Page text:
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Business Marketing

Google Chrome will no longer allow premium extensions

(MARKETING) In banning extension payments through their own platform, Google addresses a compelling, if self-created, issue on Chrome.



Google Chrome open on a laptop on a organized desk.

Google has cracked down on various practices over the past couple of years, but their most recent target—the Google Chrome extensions store—has a few folks scratching their heads.
Over the span of the next few months, Google will phase out paid extensions completely, thus ending a bizarre and relatively negligible corner of internet economy.

This decision comes on the heels of a “temporary” ban on the publication of new premium extensions back in March. According to Engadget, all aspects of paid extension use—including free trials and in-app purchases—will be gone come February 2021.

To be clear, Google’s decision won’t prohibit extension developers from charging customers to use their products; instead, extension developers will be required to find alternative methods of requesting payment. We’ve seen this model work on a donation basis with extensions like AdBlock. But shifting to something similar on a comprehensive scale will be something else entirely.

Interestingly, Google’s angle appears to be in increasing user safety. The Verge reports that their initial suspension of paid extensions was put into place as a response to products that included “fraudulent transactions”, and Google’s subsequent responses since then have comprised more user-facing actions such as removing extensions published by different parties that accomplish replica tasks.

Review manipulation, use of hefty notifications as a part of an extension’s operation, and generally spammy techniques were also eyeballed by Google as problem points in their ongoing suspension leading up to the ban.

In banning extension payments through their own platform, Google addresses a compelling, if self-created, issue. The extension store was a relatively free market in a sense—something that, given the number of parameters being enforced as of now, is less true for the time being.

Similarly, one can only wonder about which avenues vendors will choose when seeking payment for their services in the future. It’s entirely possible that, after Google Chrome shuts down payments in February, the paid section of the extension market will crumble into oblivion, the side effects of which we can’t necessarily picture.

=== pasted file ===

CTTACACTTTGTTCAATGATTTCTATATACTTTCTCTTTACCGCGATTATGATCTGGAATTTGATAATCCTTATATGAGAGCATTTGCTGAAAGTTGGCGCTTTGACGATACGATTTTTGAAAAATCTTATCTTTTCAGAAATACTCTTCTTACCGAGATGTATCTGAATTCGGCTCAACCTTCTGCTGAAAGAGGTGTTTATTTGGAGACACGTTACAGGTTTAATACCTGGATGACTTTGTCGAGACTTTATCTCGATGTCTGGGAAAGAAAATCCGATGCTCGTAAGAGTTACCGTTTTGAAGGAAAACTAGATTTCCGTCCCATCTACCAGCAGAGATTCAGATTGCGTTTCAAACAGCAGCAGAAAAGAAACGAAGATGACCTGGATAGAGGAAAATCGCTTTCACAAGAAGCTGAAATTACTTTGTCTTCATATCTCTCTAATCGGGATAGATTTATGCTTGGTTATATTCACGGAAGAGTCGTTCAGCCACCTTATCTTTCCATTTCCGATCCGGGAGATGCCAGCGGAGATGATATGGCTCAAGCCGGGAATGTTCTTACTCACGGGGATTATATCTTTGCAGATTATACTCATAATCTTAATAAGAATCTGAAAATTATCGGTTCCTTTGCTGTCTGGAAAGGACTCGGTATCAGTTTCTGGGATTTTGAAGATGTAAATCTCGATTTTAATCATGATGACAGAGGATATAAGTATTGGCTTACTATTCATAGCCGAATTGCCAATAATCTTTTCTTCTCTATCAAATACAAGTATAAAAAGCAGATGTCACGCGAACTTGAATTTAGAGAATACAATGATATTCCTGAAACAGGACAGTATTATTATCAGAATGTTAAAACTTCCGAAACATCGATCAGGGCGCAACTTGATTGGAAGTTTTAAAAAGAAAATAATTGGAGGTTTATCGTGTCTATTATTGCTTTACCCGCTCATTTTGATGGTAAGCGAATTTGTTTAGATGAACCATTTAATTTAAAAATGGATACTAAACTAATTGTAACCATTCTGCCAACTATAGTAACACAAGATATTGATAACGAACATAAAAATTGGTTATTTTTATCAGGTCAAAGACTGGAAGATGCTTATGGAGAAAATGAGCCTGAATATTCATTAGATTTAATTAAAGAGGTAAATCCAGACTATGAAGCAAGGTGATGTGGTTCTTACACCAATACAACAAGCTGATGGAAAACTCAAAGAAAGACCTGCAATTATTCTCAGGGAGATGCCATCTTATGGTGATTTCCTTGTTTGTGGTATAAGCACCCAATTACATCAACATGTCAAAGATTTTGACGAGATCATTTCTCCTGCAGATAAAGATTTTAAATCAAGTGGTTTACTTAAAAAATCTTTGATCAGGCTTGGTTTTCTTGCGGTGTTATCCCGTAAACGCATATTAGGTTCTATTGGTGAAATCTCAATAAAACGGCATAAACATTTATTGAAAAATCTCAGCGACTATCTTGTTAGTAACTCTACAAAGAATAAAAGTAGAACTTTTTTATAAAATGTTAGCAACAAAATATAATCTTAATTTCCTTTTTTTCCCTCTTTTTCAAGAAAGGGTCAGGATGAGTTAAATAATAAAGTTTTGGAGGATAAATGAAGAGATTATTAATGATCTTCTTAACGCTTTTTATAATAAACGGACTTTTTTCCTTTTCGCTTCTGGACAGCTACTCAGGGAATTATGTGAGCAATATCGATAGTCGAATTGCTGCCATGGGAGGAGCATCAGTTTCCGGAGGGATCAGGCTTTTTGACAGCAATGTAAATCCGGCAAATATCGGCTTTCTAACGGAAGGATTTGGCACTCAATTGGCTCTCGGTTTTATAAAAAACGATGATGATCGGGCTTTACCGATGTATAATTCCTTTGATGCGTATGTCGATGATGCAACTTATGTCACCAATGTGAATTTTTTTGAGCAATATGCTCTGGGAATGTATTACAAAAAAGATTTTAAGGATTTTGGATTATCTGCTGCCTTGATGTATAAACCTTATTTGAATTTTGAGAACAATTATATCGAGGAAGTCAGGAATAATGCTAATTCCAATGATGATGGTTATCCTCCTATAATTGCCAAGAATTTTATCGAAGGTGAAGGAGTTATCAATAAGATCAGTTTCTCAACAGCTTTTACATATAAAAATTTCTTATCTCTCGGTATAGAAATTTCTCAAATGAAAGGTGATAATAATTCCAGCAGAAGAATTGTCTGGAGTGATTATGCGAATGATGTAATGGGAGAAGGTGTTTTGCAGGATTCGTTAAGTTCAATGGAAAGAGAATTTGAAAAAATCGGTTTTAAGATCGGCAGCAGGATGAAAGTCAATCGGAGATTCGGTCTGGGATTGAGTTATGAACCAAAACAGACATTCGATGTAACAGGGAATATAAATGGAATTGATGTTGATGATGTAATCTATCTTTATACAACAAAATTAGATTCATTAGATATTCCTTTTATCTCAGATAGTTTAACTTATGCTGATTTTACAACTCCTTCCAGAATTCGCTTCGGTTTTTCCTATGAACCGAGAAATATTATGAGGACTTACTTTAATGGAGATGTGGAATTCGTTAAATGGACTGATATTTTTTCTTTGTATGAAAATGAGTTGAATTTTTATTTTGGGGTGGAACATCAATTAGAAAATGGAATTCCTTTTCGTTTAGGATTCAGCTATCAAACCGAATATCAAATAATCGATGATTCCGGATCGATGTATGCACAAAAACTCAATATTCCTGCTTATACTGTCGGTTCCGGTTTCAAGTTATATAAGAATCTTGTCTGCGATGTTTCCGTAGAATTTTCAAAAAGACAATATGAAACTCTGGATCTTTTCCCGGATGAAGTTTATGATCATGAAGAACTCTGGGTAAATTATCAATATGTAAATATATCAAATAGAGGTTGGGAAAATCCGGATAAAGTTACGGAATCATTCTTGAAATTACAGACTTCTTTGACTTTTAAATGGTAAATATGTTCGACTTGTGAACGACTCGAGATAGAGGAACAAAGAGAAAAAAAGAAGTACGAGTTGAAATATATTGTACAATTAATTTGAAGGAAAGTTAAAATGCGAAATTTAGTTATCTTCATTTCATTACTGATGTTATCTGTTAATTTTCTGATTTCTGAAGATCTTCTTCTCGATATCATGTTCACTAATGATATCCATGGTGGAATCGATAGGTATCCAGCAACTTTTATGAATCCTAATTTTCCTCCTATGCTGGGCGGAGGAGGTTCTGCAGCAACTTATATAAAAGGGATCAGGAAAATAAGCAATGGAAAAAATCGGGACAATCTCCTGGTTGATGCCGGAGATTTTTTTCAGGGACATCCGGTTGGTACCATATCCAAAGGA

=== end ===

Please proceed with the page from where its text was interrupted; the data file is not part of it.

For now, it’s probably best to hold off on buying any premium extensions; after all, there’s at least a fighting chance that they’ll all be free come February—if we make it that far.

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Business Marketing

Bite-sized retail: Macy’s plans to move out of malls

(BUSINESS MARKETING) While Macy’s shares have recently climbed, the department store chain is making a change in regards to big retail shopping malls.



Macy's retail storefront, which may look different as they scale to smaller stores.

I was recently listening to a podcast on Barstool Sports, and was surprised to hear that their presenting sponsor was Macy’s. This struck me as odd considering the demographic for the show is women in their twenties to thirties, and Macy’s typically doesn’t cater to that crowd. Furthermore, department retail stores are becoming a bit antiquated as is.

The sponsorship made more sense once I learned that Macy’s is restructuring their operation, and now allowing their brand to go the way of the ghost. They feel that while malls will remain in operation, only the best (AKA the malls with the most foot traffic) will stand the test of changes in the shopping experience.

As we’ve seen a gigantic rise this year in online shopping, stores like Macy’s and JC Penney are working hard to keep themselves afloat. There is so much changing in brick and mortar retail that major shifts need to be made.

So, what is Macy’s proposing to do?

The upscale department store chain is going to be testing smaller stores in locations outside of major shopping malls. Bloomingdale’s stores will be doing the same. “We continue to believe that the best malls in the country will thrive,” CEO Jeff Gennette told CNBC analysts. “However, we also know that Macy’s and Bloomingdale’s have high potential [off]-mall and in smaller formats.”